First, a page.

Posted a guest blog post at Katya's blog soliciting campaign advice in exchange to share my learnings.
I pinged some nonprofit technology and cambodian blogger colleagues via skype or email, asking for campaign advice.
In the past, I've solicited mostly friends and family for fundraising causes. Soliciting professional colleagues is a little out of my comfort zone as I'm worried about crossing a line. That's part of the reason why I've shaped it as a learning opportunity. I've been flabbergasted by the generous donations from colleagues of their money, their advice, and links.
Unanswered Questions and next steps
These were initial questions jumping into this. I'm summarizing some observations, comments, and advice.
What advice would you give to your supporters so they are successful in a group fundraising campaign? What do I need to think about?
The message is really important and it has to focus on why you are passionate about the cause and the results of raising the money.
If you're raising money for nonprofit, remember that you are an ambassador the cause and what you say and do reflects the organization. So, be sure to thank your donors promptly, etc. So, how do you give your supporters the freedom to run with it while ensuring that it won't backfire?
I'm on the board of the ngo that I'm doing this campaign. At our last board meeting, we discussed online fundraising strategies and I made a proposal about using the fundraising widget and a campaign. Given that we're all volunteer organization and almost all our fundraising is grassroots - the approach was not a mismatch with our culture.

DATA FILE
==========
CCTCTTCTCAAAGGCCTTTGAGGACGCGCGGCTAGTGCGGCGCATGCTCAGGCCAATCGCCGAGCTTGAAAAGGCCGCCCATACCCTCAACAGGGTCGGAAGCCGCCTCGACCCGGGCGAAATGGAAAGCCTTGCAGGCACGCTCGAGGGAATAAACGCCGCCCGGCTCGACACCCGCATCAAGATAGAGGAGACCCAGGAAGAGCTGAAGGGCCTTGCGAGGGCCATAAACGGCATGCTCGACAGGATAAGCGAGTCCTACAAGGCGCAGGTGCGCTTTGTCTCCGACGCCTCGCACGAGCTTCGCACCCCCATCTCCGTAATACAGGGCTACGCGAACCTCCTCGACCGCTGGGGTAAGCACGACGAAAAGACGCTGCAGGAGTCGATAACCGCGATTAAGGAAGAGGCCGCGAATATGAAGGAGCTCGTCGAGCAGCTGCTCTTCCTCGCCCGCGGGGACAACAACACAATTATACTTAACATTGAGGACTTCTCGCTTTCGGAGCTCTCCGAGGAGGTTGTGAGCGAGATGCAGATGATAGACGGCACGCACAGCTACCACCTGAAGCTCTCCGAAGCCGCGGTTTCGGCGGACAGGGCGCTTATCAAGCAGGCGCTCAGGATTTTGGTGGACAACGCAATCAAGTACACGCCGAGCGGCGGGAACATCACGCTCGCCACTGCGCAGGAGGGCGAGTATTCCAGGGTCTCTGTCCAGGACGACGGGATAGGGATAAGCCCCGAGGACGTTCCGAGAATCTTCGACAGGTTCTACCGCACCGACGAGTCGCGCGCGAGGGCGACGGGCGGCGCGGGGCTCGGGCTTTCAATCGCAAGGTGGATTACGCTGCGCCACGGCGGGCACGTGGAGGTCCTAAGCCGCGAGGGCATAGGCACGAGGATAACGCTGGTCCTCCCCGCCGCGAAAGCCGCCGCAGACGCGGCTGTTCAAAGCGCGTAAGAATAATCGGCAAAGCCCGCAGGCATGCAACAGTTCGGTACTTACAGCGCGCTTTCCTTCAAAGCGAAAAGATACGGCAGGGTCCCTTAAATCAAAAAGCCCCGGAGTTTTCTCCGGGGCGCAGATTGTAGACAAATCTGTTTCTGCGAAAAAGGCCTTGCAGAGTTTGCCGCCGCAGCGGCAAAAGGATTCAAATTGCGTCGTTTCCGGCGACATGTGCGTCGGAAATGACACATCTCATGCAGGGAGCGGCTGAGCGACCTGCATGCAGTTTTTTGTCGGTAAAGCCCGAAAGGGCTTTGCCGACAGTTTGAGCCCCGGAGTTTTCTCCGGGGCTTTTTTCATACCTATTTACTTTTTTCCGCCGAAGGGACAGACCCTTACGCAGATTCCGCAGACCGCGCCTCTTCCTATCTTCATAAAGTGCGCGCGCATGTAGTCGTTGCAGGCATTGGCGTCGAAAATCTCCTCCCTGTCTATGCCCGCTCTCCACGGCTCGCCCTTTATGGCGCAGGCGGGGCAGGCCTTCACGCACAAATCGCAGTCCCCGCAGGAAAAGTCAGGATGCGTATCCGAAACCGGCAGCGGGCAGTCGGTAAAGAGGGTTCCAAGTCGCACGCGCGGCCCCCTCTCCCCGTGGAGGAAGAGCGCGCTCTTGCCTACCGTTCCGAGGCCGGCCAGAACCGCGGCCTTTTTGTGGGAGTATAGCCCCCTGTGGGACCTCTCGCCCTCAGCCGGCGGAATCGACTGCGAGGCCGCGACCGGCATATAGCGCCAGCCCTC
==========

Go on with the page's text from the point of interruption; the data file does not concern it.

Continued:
What is the checklist?
I'm not a marketing or fundraising professional. I am technology trainer, evaluator, curriculum developer, and blogger. So, I really need reap experience to create a checklist, templates, and a worksheet. I think its really ironic that I'm often hired to create such tools, but because I have not done a fundraising widget campaign I felt I needed to plunge in. By the end of the experience, will
have some beginnings of a checklist, templates, and worksheets.
What internal issues does this bring up for you?
I suspect in some, if not many, organizations - there may be some control issues. How much are do you have hand over control of the look, feel, and messaging of your campaign materials to the personal fundraiser? Will it still be authentic if you give template messaging? What happens if you don't like the way the personal fundraiser has represented your NGO? What do you do?
My only concern about this down the road is that of potential misrepresentation. What is some jerk decides to go out and fundraise for my cause, collect money, and pocket it?
Britt Bravo also brought an excellent question campaign tracking of widgets (to thank donors) and whether or not their gifts are tax-deductible.